River mega-yacht marina unveiled
Written by John Charles Robbins on February 26, 2014
An age-worn marina on the Miami River would be reborn as an aquatic oasis for up to 16 mega-yachts as part of a development planned by property owner Homero Meruelo and his team of architects and engineers.
The sleek revamp was presented to the Miami River Commission’s Urban Infill Working Group & Greenways Subcommittee on Feb. 19.
The committee recommended approval and found the plan consistent with the Miami River Greenway Action Plan and urban infill plan.
The project, called Miami Mega Yacht Marina, is to be considered by the full Miami River Commission on March 3.
The site on the south side of the river, at 1583 NW 24th Ave., has been home to a working marina for decades, with some of the structures dating to the 1940s and ’50s.
It operates under the name of Brisas del Rio Marina, and is currently licensed for 45 slips.
The property used to be known as Florida Yacht Basin, and was identified by the original Miami River Corridor Urban Infill Plan as “an ideal location for a mega-yacht boatyard and mixed use site.”
The proposed project consists of a private marina for 16 mega-yachts approximately 200 feet in length. Each slip would be covered and would be provided with covered parking for three vehicles, indoor storage, and quarters for the captain and crew.
Each vessel would also be provided with covered storage for tenders, an owner’s vault for storage of valuables, as well as a flexible space that could house a repair shop, recreational space, and/or additional storage.
Amenities would also include a clubhouse with coffee shop, Internet Room, dining area, spa, exercise room, media room and swimming pool. A warehouse/office building would be built for marine-related businesses.
Services would include all those allowed by the Miami 21 Code, including vessel docking, repair and storage. No zoning changes or variances are required.
“This is exemplary,” said Jim Murley, committee chairman, about the marina plan. “We’d recommend the Miami River Commission review it positively.”
Mr. Murley said the proposed marina provides a “fine balance” of economic investment and jobs on the river.
“It’s the right thing for the river,” he said. “The concept is sound. This is the right land use… It’s a very important industry in the region.”
Horacio Stuart Aguirre, commission chairman, said there’s a great need for space for mega-yachts.
“There is such a shortage of yacht and mega-yacht slips in the area,” he said.
Mr. Aguirre said the marina’s site plan is “clean and attractive.”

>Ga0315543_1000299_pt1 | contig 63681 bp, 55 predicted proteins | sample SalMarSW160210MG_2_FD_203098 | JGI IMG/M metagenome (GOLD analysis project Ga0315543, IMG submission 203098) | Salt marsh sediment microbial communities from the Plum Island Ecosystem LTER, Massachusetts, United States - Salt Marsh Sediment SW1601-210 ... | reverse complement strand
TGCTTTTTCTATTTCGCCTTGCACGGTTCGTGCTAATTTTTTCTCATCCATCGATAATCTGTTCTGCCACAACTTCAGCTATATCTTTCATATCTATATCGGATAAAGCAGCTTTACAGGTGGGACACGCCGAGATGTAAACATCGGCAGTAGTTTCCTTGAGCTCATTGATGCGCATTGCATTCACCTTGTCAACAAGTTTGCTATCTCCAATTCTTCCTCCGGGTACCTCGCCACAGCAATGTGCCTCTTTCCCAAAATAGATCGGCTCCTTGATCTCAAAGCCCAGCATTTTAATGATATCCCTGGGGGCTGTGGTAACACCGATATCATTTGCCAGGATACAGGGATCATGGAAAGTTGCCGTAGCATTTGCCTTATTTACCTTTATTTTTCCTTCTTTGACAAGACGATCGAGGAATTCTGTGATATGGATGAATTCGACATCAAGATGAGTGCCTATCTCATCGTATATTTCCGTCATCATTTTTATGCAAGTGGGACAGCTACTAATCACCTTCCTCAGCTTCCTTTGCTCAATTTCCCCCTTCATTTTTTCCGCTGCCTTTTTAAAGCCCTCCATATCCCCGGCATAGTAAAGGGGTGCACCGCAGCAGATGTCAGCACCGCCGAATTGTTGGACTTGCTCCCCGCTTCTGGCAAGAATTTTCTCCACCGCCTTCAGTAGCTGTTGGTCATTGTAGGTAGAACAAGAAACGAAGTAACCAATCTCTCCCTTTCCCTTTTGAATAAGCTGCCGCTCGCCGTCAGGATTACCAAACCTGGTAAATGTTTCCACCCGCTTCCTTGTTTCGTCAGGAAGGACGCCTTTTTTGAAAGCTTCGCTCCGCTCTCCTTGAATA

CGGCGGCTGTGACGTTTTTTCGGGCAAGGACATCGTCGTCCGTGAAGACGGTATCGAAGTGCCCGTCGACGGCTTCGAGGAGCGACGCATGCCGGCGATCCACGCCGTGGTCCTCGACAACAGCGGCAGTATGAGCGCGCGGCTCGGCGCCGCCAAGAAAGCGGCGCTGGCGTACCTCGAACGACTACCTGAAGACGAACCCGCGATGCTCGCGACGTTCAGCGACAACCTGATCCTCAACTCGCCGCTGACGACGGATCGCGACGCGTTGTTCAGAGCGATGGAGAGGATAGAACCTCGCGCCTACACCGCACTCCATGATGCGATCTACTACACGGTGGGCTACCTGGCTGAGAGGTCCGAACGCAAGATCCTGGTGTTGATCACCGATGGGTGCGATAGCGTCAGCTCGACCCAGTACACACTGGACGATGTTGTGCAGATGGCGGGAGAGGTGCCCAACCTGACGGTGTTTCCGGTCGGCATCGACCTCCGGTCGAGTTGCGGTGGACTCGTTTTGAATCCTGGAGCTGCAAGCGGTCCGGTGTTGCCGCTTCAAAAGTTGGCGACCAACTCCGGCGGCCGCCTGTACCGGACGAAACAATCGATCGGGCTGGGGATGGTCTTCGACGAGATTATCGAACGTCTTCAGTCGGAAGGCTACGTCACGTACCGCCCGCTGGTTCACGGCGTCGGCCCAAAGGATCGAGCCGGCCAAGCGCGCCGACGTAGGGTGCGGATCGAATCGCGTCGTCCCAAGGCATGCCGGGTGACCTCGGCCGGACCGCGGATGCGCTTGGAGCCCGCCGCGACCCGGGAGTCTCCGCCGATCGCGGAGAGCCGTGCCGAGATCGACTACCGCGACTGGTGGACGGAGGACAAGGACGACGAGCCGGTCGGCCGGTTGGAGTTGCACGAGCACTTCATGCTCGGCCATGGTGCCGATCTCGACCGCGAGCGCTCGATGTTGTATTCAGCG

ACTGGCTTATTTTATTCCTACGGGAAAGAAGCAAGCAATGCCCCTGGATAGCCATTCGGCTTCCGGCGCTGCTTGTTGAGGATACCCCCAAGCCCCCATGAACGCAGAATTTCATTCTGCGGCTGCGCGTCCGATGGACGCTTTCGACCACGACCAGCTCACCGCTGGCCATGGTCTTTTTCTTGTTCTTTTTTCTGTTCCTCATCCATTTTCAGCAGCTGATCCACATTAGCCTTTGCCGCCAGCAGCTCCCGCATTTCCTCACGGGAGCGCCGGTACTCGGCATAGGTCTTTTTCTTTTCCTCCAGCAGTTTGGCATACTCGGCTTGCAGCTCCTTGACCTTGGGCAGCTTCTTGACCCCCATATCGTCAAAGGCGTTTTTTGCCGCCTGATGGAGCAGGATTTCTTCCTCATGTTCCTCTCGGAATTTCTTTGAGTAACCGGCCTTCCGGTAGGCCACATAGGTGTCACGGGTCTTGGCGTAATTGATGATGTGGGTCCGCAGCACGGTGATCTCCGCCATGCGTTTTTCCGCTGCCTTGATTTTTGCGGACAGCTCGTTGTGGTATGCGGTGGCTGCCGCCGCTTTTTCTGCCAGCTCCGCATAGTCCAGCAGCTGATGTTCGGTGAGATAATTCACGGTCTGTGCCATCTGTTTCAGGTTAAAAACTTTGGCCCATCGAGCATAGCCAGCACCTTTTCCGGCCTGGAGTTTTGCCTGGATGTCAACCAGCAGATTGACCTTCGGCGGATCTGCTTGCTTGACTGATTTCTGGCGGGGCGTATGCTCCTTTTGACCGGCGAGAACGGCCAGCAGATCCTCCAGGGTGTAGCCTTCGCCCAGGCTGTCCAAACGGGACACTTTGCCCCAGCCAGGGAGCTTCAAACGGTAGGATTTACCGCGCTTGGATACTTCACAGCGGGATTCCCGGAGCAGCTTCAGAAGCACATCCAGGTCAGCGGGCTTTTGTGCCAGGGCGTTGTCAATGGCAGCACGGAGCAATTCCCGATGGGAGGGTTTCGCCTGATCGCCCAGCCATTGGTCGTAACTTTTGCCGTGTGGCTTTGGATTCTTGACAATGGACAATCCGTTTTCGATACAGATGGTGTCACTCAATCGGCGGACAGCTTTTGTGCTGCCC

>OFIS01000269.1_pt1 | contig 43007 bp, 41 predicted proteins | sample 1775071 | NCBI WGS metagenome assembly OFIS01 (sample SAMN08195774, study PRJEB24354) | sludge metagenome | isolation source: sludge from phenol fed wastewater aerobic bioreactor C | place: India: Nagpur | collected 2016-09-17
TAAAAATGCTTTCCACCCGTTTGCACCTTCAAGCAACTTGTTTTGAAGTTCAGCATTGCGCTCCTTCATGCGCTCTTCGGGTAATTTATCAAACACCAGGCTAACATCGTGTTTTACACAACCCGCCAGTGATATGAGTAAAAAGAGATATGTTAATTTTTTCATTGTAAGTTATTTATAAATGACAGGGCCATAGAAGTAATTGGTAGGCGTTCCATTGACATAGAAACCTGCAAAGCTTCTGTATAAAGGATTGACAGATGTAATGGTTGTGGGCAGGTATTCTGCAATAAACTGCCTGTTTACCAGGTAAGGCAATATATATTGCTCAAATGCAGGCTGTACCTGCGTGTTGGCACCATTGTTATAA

The architectural design was prepared by Antonio Rodriguez-Tellaheche, director of architecture and real estate with HCD Developers based in Doral. The construction arm of HCD Developers is to be involved in the planning, estimating and construction supervision of the project.
“I truly believe we have a product not seen in the US,” said Mr. Rodriguez-Tellaheche.
“It’s a totally new concept. It’s unique and very interesting,” said Mr. Meruelo, regarding the marina providing quarters and amenities for captains and crew.
Typically, a captain and crew stay on a yacht or get motel rooms, according to Mr. Rodriguez-Tellaheche.
While maintenance is performed on the yachts, the captain and crew could relax in their own quarters at the marina or hang out in the private clubhouse, said Tomas Gonzalez, an engineer with HCD Developers.
Mr. Aguirre asked Susan Engle of Enviro Care, who is working with the developer, where ‘yacht’ ends and ‘mega-yacht’ begins.
Ms. Engle said it used to be that any vessel longer than 80 feet was considered a mega-yacht. “Now 200 [feet] is almost nothing,” she said, noting the mega-yachts are like mini-cruise ships and “they have no place to go because they’re so big.”
Ms. Engle, former president of the Marine Industries Association of South Florida, noted the positive economic impacts and jobs generated by mega-yachts docking in Miami for several weeks, while filling provisions before long trips.
Mr. Meruelo said these mega-yachts would often be towed to and from the marina and don’t have frequent short trips such as the smaller boats docked there now.
The developer said the project will bring to the Miami River the very sought-after mega-yacht industry, which historically has gravitated towards Broward and Palm Beach counties.
And big boats mean big money.
The developer cited a report titled “Recent Growth, Current Activity, and Economic Impacts of Megayachts in South Florida,” updated in 2006, which said the mega-yacht industry had an economic impact of $732 million in 2006 on Miami-Dade, Broward and Palm Beach counties.
The 1,500 mega yachts (over 80 feet) present in the waters of Miami-Dade, Broward and Palm Beach counties at that time also helped create 7,366 full-time jobs.
Among the report findings: An estimated 1,500 mega-yachts were present in tri-county waters in 2006, compared to 800 during 1997. The yachts spent an estimated $219.8 million at boatyards, and generated $122 million in brokerage commissions and $30.6 million in charter industry commissions.
“The mega yacht-related direct impacts multiplied throughout the local economy to an estimated $732.2 million in total new economic output – a 27% increase in five years,” the report said.
Mr. Rodriguez-Tellaheche said the developers are now entering the construction documents phase and permitting, if they get support from the river commission.
“This will really revitalize the community,” Mr. Rodriguez-Tellaheche said.
The site is generally located across the river from Curtis Park.